While Mille is now a fixture in the pantheon of Swiss horology’s megawatt superstars, he is unique in achieving this status by working in almost total opposition to its traditions. The late Nicolas G. Hayek borrowed from Einstein when he was once asked where he would like to die. His response was, “Switzerland, because everything there happens 10 years too late.” And it’s true, in horology’s hometown where Mont Blanc is reflected in the ever-placid face of Lake Geneva, time is ironically at a standstill. Progress there was the result of incremental creeps forward, until Mille exploded onto the scene, bending the space-time continuum and catapulting the entire industry light years ahead.
Mille states, “I wanted to start clean from a blank slate and create something entirely divorced from the past — something new that had never been seen before.” For Mille, the watch industry was trapped in the “ghetto” of its own mindset. He explains, “Wanting to do something new was totally unheard of at that time. You see, what are essentially being made today are replicas of watches from the past. It would be the equivalent of Ferrari constantly remaking replicas of cars it created 50 years ago. If this happened, the evolution of the auto industry would totally stop. In art, architecture and performance motorsports, imagination, evolution and innovation are fundamental to their lifeblood. It was my mission to inject this kind of new energy into watchmaking.”
What was coalescing in Mille’s mind was not a watch, but a prevailing philosophy. Mille explains, “The Mille watch is the result of an entirely new global belief system. Every aspect of the watch, from the way it was conceptualized, to the way it was built, to the materials it used, to its resulting aesthetic, was the result of this global system focused on three things: ultimate shock-resistance, ultimate lightness and ultimate ergonomics. I wanted to make watches in the way F1 cars were created, as high-performance dream machines without a single iota of compromise.” This ethos of “no compromise” would become an evangelical tenet for Mille and the fundamental precept of the Mille religion.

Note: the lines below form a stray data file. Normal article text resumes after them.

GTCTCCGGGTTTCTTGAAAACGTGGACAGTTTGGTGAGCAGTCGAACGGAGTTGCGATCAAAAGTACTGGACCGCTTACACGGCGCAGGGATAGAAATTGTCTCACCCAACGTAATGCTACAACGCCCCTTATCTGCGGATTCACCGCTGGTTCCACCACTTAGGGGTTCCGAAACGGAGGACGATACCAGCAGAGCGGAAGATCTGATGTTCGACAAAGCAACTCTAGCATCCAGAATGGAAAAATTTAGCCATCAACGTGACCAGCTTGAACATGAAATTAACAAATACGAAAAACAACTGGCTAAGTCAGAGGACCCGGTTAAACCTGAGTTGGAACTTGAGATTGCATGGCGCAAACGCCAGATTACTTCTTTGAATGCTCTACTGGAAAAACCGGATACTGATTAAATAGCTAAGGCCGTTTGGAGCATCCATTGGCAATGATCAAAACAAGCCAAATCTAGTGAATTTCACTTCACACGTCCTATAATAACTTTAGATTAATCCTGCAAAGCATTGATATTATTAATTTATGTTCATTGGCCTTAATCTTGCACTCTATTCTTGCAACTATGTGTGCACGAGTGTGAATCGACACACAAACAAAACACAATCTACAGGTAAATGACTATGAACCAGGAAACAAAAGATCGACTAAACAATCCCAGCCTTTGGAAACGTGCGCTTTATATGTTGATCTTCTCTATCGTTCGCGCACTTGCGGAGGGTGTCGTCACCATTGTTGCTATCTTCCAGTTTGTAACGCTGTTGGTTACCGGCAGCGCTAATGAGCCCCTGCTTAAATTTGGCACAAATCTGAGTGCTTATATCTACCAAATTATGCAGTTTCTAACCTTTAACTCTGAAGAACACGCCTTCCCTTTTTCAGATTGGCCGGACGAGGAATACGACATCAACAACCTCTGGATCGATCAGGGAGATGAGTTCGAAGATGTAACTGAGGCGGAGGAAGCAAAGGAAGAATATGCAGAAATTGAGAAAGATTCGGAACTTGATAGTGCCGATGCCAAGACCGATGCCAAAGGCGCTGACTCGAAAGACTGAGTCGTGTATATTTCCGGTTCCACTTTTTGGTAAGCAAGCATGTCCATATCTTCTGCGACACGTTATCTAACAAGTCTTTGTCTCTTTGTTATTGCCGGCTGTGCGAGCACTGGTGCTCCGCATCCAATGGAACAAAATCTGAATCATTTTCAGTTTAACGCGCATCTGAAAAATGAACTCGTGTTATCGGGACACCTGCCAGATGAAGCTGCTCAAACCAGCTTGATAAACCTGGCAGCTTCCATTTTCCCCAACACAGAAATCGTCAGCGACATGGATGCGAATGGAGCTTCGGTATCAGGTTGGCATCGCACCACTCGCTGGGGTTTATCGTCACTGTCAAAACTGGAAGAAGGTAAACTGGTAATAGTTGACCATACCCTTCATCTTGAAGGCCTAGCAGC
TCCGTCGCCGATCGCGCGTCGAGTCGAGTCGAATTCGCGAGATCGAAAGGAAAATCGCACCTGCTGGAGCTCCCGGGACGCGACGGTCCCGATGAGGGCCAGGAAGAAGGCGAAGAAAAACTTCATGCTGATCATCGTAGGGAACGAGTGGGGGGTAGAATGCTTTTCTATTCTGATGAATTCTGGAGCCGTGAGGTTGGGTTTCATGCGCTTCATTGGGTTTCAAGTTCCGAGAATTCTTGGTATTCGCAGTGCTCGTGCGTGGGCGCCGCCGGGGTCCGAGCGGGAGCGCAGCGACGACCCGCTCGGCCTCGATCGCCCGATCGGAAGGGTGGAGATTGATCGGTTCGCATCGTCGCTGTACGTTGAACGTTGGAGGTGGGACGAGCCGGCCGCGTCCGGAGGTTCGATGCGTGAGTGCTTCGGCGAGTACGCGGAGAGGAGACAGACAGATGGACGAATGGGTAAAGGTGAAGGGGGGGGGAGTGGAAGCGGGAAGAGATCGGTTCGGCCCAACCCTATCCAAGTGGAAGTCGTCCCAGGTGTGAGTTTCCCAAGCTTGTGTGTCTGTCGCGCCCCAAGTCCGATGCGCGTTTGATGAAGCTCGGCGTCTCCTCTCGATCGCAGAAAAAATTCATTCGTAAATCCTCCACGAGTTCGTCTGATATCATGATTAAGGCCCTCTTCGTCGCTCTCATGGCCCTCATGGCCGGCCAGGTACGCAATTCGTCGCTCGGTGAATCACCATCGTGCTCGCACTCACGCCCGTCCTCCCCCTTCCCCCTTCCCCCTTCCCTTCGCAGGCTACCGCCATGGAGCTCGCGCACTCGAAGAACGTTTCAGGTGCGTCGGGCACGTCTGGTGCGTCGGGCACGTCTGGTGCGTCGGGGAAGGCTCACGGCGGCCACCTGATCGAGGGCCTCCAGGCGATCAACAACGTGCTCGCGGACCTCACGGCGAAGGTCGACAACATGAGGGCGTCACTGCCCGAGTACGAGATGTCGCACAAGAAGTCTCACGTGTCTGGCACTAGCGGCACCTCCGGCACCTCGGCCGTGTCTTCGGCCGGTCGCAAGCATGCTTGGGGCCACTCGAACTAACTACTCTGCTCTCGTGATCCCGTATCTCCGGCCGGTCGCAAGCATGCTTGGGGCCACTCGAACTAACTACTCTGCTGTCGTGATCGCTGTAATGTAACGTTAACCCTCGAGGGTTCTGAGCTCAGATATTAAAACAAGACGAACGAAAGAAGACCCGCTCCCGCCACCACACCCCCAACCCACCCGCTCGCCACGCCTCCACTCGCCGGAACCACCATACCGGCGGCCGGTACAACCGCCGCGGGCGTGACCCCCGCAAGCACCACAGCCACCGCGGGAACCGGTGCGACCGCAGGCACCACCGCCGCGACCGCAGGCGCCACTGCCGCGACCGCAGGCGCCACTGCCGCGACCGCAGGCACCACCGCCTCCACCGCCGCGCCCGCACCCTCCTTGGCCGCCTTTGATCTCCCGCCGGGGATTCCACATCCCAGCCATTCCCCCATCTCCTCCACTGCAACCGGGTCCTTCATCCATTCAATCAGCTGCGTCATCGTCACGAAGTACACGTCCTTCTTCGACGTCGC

Says Mille, “Based on the decision-making process I made when I created my first watch, I should have fired myself. You see, every time I came to a juncture where I could choose between lower-cost alternatives or a more expensive extreme, I always went for the extreme. Everyone told me I was committing commercial suicide.” But as a consequence, Mille describes the creation of his very first watch, the RM 001, as a work of absolute pleasure for him.
Amazingly, despite its staggering price tag of $135,000 dollars — at the time twice that of the next most expensive tourbillon by Breguet — and despite the fact that Richard Mille was an all-new brand, the very first RM 001 sold in less than half an hour. Says Mille, “I started with the shop Chronopassion in Paris. The first piece arrived in this boutique at about 11.00a.m. and by 11.30a.m., it was sold. The owner of Chronopassion, Laurent Picciotto, called me and said, ‘I need another one.’ I couldn’t believe it. Picciotto recalls the customer who had came in to buy another watch and walked out with a Richard Mille on his wrist, ‘When I told him the price the guy was really mad. He was shouting and cursing at me all the way as he left and walked down the street.’ He said, ‘You are a bastard. Why did you show me this watch? It is so expensive but so beautiful that I had to buy it!’”
The irony is in fact that the anonymous man who bought this watch, made one of the best investments of his life. In 2017, a full 16 years later, Picciotto’s own RM 001 was hammered at a Phillips auction for almost three times the original retail price. But more than that, Richard Mille’s first watch was a revelation, a future museum-grade collectable that signified the first total rupture from the past even while elevating traditional watchmaking artisanship to heretofore unknown levels.